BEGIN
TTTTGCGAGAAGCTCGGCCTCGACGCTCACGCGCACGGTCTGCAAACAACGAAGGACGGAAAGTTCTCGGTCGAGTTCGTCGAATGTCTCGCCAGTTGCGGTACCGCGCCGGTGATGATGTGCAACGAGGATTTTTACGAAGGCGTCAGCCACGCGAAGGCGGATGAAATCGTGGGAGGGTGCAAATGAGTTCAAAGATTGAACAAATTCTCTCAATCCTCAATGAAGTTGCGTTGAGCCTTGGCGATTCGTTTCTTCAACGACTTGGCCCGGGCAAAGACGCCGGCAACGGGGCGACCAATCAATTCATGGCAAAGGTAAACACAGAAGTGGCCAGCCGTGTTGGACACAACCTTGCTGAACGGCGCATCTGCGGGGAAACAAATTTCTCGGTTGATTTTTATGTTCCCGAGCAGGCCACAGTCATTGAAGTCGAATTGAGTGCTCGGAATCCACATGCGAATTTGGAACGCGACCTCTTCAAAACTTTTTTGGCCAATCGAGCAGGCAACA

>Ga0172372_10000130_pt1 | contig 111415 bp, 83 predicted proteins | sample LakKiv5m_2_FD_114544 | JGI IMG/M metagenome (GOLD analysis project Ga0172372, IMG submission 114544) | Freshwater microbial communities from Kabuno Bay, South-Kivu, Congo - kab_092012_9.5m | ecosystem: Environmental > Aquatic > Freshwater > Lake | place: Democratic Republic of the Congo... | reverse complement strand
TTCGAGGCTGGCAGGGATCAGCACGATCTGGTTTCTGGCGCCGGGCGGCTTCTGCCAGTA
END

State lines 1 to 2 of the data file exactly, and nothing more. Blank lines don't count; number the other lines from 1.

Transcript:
TTTTGCGAGAAGCTCGGCCTCGACGCTCACGCGCACGGTCTGCAAACAACGAAGGACGGAAAGTTCTCGGTCGAGTTCGTCGAATGTCTCGCCAGTTGCGGTACCGCGCCGGTGATGATGTGCAACGAGGATTTTTACGAAGGCGTCAGCCACGCGAAGGCGGATGAAATCGTGGGAGGGTGCAAATGAGTTCAAAGATTGAACAAATTCTCTCAATCCTCAATGAAGTTGCGTTGAGCCTTGGCGATTCGTTTCTTCAACGACTTGGCCCGGGCAAAGACGCCGGCAACGGGGCGACCAATCAATTCATGGCAAAGGTAAACACAGAAGTGGCCAGCCGTGTTGGACACAACCTTGCTGAACGGCGCATCTGCGGGGAAACAAATTTCTCGGTTGATTTTTATGTTCCCGAGCAGGCCACAGTCATTGAAGTCGAATTGAGTGCTCGGAATCCACATGCGAATTTGGAACGCGACCTCTTCAAAACTTTTTTGGCCAATCGAGCAGGCAACA

>Ga0172372_10000130_pt1 | contig 111415 bp, 83 predicted proteins | sample LakKiv5m_2_FD_114544 | JGI IMG/M metagenome (GOLD analysis project Ga0172372, IMG submission 114544) | Freshwater microbial communities from Kabuno Bay, South-Kivu, Congo - kab_092012_9.5m | ecosystem: Environmental > Aquatic > Freshwater > Lake | place: Democratic Republic of the Congo... | reverse complement strand